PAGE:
• Copy of Home Study report is sent to me to review before being finalized
  • Once the report is finalized, her supervisor will do a final review
  • Final approval is received from her supervisor

Best case scenario: May approval
More realistic scenario: June approval since they are so busy with Home Studies right now


Revised Checklist – Home Study Review from Worker

Revised Home Study SAFE Assessment Inspection foster parenting adoption application

Today I received the list of items to review from my home study worker based on last week’s SAFE Assessment (home inspection).

The green highlighted sections are things from the checklist that were found to need fix ups or double checking. The purple wasn’t on the SAFE Assessment checklist, but are things I plan to complete before our March 2 appointment.

Home Study 2 checklist - from Home Study 1 list - foster adoption home inspection

Items to review (detail):

  • TV – I forgot about my TV in my last post! It is a flat panel TV and not mounted to the wall. It is against the wall, but needs to be anchored to something (either the wall of the furniture it is on)
  • Water Temperature – As mentioned in my last post my water was 2 degrees too hot when it was ran to its hottest temperature. I thought it  had been on the lowest setting, but it isn’t, so I have to find out how to lower it 
  • Door locks
    • my patio door handle doesn’t lock well right now, so I need to get a new lock or handle for it (my wonderful son decided to lock his sister out one day and broke part of the handle where it locks)
    • the garage and basement both need to be locked at all times since they are only used for storage
  • Blinds – the cords for the blinds were out of reach but I need to pull the cords down and make sure there aren’t loops. We didn’t pull them down at this appointment, she liked that they were out of reach, but I need to check the loop thing since it specifically says that on the list. Also, in the laundry room I had the cord wrapped in a cord holder along the side of the window, but an older child would be able to unwind it, so I have to move it higher.
  • Cleaning Supplies – the cleaning closet I had mentioned in my last post; the supplies are in a closet in my laundry room (on a shelf about the height of my shoulders) but they need to be moved higher to be sure an older child can’t reach them. I am just going to add a lock to the closet door so I can use the whole closet and not be limited in my space for supplies 
    • This item I think depends on the worker as well… I talked to people I had training with and some had the supplies at the same height as me and they were fine (or their worker didn’t even check if they were in a closet and not out in the open – as long as they weren’t under your sink)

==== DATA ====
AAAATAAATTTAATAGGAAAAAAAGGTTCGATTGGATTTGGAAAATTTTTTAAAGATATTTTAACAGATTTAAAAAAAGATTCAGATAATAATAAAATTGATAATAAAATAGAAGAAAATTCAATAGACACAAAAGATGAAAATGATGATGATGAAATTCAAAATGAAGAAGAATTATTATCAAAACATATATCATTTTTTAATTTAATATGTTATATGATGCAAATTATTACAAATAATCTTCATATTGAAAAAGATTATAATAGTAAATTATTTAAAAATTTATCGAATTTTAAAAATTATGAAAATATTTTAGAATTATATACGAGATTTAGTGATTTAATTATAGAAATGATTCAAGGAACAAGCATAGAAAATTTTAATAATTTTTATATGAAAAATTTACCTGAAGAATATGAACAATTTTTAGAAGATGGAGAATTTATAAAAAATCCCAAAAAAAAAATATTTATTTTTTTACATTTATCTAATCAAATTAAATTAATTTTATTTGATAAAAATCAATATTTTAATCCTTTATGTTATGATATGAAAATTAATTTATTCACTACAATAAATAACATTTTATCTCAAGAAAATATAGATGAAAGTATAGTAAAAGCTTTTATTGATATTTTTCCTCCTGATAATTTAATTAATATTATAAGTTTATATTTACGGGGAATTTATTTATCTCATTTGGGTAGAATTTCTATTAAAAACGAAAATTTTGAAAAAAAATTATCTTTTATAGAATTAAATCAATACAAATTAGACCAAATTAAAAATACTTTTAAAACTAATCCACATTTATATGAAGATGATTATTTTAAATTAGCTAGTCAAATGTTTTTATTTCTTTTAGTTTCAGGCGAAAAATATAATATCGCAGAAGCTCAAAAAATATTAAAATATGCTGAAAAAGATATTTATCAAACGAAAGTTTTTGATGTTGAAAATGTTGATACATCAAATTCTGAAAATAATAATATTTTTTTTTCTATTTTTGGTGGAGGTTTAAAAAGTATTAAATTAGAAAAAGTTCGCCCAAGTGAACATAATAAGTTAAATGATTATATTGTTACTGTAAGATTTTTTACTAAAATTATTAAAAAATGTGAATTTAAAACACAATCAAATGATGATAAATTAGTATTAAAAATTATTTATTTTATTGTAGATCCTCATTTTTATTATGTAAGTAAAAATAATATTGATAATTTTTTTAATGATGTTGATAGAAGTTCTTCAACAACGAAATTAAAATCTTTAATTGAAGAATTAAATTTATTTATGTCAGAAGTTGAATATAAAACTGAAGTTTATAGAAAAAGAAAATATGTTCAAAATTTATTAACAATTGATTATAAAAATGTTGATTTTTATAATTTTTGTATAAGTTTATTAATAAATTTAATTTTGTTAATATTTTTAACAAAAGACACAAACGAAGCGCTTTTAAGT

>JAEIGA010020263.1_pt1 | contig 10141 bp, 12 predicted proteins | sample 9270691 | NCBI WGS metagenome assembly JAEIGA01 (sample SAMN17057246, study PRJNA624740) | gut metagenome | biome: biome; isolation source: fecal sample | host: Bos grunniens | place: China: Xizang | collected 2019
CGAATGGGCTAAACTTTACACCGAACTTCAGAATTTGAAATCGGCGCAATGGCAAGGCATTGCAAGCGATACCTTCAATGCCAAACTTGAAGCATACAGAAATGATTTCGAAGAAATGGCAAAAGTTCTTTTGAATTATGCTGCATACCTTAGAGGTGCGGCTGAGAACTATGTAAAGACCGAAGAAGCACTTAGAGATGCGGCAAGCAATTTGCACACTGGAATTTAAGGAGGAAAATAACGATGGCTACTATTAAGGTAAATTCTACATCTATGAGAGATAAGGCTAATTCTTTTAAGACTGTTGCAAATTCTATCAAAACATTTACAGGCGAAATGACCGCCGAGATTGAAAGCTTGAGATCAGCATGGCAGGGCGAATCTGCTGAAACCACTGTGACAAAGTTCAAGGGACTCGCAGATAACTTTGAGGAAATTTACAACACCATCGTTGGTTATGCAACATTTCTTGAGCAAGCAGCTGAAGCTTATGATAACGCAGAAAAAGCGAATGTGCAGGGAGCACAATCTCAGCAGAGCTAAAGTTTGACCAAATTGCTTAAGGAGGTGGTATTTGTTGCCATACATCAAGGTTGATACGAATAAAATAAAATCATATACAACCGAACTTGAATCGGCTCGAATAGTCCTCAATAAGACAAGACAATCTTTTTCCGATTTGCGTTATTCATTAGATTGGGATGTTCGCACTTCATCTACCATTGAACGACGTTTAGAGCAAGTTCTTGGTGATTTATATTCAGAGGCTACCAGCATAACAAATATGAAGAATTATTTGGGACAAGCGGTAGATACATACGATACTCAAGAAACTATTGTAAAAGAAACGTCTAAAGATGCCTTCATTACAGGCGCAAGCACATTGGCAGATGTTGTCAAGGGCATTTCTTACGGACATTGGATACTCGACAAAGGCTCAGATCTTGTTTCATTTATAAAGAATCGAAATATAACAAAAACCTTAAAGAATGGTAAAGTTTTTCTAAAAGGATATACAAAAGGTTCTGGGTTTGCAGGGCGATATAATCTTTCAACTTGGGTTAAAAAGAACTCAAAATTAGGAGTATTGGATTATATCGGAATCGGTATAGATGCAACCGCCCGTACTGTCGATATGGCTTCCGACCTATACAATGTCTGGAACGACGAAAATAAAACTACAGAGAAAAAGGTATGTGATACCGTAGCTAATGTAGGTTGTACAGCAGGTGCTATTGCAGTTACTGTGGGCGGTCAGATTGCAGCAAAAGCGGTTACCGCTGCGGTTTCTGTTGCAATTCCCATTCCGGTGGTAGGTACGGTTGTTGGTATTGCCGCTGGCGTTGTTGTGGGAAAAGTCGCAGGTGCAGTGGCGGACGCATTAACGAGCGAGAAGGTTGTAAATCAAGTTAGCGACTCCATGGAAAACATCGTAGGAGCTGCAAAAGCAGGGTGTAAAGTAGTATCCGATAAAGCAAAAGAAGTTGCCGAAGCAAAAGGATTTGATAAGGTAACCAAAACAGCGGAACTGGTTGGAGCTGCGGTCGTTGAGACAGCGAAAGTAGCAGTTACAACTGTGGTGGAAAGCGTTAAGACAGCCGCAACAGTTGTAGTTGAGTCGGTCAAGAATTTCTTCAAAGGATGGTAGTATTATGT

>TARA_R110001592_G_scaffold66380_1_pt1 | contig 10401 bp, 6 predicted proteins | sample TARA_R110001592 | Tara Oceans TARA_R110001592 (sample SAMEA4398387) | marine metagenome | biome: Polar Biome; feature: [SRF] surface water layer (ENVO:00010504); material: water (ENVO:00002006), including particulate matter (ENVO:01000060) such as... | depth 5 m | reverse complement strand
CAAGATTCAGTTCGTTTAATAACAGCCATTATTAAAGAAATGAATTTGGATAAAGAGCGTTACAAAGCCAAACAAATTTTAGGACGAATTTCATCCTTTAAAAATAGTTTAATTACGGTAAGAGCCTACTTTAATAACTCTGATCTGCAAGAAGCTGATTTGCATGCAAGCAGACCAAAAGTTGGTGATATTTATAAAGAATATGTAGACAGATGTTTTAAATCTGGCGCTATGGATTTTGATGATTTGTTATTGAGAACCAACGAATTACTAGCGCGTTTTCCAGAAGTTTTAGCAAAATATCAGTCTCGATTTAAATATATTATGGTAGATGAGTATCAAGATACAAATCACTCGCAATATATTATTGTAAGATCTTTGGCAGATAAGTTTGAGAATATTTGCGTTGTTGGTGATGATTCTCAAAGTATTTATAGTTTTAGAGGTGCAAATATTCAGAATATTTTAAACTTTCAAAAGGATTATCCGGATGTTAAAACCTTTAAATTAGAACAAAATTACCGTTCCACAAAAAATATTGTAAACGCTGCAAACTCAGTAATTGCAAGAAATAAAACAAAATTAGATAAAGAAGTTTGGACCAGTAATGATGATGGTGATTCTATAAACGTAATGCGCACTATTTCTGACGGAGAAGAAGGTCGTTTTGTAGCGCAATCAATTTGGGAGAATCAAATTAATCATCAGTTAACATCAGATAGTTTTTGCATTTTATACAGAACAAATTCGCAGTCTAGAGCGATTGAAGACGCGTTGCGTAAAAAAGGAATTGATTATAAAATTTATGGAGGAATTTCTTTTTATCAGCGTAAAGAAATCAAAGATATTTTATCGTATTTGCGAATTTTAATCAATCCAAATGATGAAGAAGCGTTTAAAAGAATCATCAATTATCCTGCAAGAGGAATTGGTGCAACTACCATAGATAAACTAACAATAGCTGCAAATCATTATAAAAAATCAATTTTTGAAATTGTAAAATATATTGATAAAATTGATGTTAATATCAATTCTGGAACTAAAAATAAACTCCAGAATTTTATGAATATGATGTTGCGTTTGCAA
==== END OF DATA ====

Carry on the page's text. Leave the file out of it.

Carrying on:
• She didn’t include the vitamins in her email of items, but I have to remember to lock the vitamins away as well in the medicine lock box (they were in the cupboard beside the lock box, inaccessible to children, just not locked up)
  • General organizing of my storage spaces is on my Spring to do list – I might also tackle more basement renos to make it more of a usable space.

Other items on the list – that either don’t apply or I can’t complete right now:

  • Trampoline netting once put back up – I can’t complete this until Spring when we get the trampoline back up. She just noted it to be sure I remember the netting is necessary (probably won’t be put back up until April due to snow)
  • If the gas fireplace in the basement gets used in the future the guard and screening requirements need to be checked. She didn’t look at it since it isn’t used, but noted it in case I finish the basement and start using it.

I am a  bit disappointed about the number of items that are listed, but at the same time, some things I could not have known she would wanted like locking the basement and garage doors at all times since they are only used for storage and the cleaning supplies I thought were at a good height. The vitamins were just an oversight on my part from that morning after giving my kids their vitamins (and she didn’t include that on the official list). The cords I hadn’t worried about since they were out of reach (and out of site).

So now I just have those items to look at and wait for our next interview on March 2 (which isn’t a Home Assessment or Inspection, it is just a personal interview session).





Home Study #1 (Home SAFE Assessment)

Home Study 1  Foster Adoption Process Home inspection

On Friday I had my first Home Study appointment. This is the second time a worker has been in my home; the first was to meet me, give me an application package and provide information about PRIDE training way back in May.  There will be two more visits for me in this Assessment Phase.